3. If it’s the first time you’ve been cited for a violation, your internet access will be temporarily blocked.  On campus services like Mary BaldwinMail, Library, Blackboard will still be available to you.  During this time,  you must search for and delete any files on your computer that match the file name(s) specified in the complaint, and notify IT within three business days that the material has been deleted. In addition, you might also be charged with an Mary Baldwin Honor Offense.
    • To look for specific files, Windows users should click on “Start”, then “Search”, then “Find Files and Folders”, and key in the file name. Mac users should click on “Find…” from the File menu of Finder.
    • If you don’t reply within three business days, IT will disconnect your machine from the Mary Baldwin network, which will also block access to Mary Baldwin provided services. In that case, OIT will reconnect you to the network three more business days after we hear back from you that the files have been removed from your computer. The reconnect fee is waived for first-time incidents.
    • To ensure you do not get further violations, you should consider removing any Peer-to-Peer file trading software installed on your computer.
  4. If this is not the first time you’ve been cited, the outcomes are harsher:
    • For a second incident, your machine is disconnected from the network immediately, including access to Mary Baldwin Services. Ten business days after you notify us that the problem is resolved and pay a $100 reconnect fee, your network access is restored.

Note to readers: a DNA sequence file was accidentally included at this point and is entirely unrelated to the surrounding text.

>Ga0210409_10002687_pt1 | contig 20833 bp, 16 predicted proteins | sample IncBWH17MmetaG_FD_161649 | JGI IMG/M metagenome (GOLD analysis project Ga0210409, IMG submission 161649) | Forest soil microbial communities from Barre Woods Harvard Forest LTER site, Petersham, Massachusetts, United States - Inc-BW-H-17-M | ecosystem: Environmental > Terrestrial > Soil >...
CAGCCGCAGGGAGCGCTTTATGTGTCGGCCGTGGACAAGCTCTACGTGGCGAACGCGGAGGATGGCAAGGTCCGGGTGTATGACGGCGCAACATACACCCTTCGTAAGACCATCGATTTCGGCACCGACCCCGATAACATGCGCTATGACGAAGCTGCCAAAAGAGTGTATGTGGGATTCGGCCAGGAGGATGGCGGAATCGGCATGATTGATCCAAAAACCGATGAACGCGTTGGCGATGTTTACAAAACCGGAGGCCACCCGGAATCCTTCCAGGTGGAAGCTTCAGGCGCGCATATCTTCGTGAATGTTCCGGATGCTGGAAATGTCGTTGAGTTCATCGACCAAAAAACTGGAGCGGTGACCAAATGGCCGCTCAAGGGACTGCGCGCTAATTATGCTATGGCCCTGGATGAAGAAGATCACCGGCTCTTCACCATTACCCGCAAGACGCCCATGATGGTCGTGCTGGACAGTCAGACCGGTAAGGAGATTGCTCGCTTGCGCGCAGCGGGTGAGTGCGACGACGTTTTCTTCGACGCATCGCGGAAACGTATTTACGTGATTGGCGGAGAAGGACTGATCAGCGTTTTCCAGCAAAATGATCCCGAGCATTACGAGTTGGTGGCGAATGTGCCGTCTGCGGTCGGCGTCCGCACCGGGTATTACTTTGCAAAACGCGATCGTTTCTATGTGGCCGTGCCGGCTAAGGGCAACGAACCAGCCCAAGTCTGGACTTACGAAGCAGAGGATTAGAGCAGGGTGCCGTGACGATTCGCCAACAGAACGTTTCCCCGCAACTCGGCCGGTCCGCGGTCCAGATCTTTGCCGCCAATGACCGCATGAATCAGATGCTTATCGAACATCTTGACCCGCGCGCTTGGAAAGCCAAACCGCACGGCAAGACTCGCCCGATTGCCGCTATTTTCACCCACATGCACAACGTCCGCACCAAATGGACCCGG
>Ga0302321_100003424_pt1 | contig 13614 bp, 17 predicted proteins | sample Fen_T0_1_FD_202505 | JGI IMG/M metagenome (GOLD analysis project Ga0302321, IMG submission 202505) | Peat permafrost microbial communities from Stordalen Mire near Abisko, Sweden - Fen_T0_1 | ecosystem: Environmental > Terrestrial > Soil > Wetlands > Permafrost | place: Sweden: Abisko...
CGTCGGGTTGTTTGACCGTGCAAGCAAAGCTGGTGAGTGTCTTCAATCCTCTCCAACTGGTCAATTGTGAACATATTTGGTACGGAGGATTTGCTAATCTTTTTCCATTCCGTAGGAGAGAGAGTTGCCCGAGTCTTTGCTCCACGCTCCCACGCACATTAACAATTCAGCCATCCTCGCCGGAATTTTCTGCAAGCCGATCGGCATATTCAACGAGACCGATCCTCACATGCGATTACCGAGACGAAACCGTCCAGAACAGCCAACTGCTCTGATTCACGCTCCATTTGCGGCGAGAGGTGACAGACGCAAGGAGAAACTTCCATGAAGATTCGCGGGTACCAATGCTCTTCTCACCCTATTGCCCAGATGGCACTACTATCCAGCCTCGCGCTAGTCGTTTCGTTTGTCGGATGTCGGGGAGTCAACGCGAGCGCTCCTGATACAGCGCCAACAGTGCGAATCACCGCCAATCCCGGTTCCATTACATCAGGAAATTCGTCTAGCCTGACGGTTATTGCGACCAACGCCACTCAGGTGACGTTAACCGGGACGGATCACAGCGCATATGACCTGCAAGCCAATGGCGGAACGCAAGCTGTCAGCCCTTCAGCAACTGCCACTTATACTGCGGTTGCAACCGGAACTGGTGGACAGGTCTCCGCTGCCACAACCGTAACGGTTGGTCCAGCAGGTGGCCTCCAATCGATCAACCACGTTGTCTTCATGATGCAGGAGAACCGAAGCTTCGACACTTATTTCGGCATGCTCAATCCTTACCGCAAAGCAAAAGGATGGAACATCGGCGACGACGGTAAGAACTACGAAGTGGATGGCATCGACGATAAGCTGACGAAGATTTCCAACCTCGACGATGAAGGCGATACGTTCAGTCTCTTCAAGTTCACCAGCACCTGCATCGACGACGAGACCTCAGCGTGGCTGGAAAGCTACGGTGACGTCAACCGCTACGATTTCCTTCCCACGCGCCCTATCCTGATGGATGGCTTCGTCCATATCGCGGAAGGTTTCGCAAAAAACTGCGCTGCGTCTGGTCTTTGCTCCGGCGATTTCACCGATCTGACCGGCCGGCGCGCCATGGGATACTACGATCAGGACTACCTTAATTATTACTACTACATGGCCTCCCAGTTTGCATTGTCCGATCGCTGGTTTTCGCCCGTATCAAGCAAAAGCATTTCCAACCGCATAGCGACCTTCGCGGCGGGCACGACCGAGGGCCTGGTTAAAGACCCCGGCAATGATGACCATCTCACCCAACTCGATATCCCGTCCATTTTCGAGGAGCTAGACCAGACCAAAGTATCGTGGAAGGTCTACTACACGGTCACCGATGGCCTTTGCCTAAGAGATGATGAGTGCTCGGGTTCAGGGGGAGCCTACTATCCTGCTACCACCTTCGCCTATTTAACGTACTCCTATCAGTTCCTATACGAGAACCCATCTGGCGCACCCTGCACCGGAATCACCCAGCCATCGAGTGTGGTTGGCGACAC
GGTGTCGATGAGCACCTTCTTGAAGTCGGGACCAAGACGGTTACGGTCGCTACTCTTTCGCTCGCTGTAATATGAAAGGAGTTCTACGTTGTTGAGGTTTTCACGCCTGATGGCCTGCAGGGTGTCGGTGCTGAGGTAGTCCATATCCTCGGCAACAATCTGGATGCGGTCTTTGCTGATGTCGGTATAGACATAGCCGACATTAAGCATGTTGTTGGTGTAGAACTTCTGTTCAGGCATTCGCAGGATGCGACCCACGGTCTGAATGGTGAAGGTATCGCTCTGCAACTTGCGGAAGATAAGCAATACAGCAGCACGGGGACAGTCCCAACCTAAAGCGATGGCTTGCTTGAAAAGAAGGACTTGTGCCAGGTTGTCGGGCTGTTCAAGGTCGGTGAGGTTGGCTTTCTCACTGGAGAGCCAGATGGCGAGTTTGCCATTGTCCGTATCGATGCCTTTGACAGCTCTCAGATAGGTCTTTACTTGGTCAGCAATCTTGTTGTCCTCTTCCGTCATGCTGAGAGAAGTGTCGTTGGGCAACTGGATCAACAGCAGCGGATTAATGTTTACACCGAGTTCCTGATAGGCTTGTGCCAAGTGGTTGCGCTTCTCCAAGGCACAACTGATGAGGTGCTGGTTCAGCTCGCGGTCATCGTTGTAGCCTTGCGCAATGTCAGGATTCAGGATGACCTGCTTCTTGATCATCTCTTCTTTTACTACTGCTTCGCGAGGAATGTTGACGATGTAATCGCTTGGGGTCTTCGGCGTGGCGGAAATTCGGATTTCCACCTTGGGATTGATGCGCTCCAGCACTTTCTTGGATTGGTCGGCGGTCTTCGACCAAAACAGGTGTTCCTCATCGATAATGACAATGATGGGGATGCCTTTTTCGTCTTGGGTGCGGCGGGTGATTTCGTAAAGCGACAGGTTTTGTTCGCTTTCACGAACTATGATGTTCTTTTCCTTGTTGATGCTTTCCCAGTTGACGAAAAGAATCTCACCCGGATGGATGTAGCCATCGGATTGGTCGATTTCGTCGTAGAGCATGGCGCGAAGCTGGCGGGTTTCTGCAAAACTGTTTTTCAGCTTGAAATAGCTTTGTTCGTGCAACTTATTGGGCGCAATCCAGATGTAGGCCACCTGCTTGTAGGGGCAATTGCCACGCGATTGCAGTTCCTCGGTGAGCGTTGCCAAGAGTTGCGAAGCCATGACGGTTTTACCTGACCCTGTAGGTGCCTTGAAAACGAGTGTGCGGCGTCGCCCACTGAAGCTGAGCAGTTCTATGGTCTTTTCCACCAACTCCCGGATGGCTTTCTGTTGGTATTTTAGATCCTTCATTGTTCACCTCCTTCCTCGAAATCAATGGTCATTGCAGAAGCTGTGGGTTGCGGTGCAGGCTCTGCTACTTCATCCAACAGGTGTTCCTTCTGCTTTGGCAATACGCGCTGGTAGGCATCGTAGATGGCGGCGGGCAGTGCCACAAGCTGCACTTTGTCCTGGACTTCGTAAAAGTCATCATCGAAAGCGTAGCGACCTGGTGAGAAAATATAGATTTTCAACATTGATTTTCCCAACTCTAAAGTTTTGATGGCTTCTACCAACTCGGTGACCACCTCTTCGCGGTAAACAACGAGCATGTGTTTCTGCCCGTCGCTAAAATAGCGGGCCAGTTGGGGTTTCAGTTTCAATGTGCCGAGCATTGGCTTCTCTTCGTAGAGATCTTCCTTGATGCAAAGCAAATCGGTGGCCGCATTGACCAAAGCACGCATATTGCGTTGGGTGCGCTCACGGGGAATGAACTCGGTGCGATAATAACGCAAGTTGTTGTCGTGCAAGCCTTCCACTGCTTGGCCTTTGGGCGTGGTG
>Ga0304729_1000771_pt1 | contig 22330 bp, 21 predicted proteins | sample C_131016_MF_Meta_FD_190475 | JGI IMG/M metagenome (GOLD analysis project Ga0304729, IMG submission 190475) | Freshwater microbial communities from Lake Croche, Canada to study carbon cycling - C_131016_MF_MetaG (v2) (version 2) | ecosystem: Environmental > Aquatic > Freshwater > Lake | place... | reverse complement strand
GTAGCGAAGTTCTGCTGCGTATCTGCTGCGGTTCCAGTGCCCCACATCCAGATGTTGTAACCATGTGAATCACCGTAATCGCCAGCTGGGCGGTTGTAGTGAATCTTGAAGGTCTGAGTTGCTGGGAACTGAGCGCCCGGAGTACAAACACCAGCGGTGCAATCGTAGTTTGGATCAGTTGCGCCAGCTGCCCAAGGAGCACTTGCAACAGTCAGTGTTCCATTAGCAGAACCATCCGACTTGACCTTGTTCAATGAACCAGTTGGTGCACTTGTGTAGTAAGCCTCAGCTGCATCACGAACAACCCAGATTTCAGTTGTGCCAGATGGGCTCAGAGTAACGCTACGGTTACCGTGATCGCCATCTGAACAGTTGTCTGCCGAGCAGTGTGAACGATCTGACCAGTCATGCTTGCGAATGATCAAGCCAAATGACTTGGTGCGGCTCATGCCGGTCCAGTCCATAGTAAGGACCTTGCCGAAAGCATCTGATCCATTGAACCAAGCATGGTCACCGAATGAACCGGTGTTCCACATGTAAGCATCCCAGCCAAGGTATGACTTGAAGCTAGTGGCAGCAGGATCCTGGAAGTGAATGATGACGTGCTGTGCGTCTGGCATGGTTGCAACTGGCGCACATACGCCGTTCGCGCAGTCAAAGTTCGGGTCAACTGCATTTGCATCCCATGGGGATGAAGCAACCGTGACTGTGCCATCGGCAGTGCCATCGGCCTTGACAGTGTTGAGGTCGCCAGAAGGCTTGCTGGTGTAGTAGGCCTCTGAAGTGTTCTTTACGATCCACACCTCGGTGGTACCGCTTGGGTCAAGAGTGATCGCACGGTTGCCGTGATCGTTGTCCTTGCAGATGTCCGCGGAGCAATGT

• The third time you are cited, you are disconnected immediately from the network. You are not eligible for re-connection until forty days after you inform CIS that you have removed the specified files from your computer, and pay a triple re-connection fee ($300). You might also be liable for more serious Mary Baldwin judicial proceedings.

While it may well be that you were unaware your activity was illegal – or that someone else has used security vulnerabilities in your computer to conduct illegal activity without your knowledge – you are still responsible for how your computer was used and all the outcomes described above still apply.

Can the university protect the identities of individual students from industry representatives? Mary Baldwin can’t protect individuals who, knowingly or not, distribute copyrighted material without an appropriate license. Typically, when industry representatives send a copyright complaint to Mary Baldwin, they don’t ask us to identify the specific person whose computer hosted the alleged infringement; they just want it stopped. If they do make such a request via a court order, though, Mary Baldwin has no choice but to comply. Individual students have been sued for copyright violations in cases like these.


If you are certain that you are legally using the material the copyright owner says you are infringing upon, or that the copyright owner has misidentified the material, you can file a counter-notice – after you remove the specified material from your computer or network access to your machine has been disabled.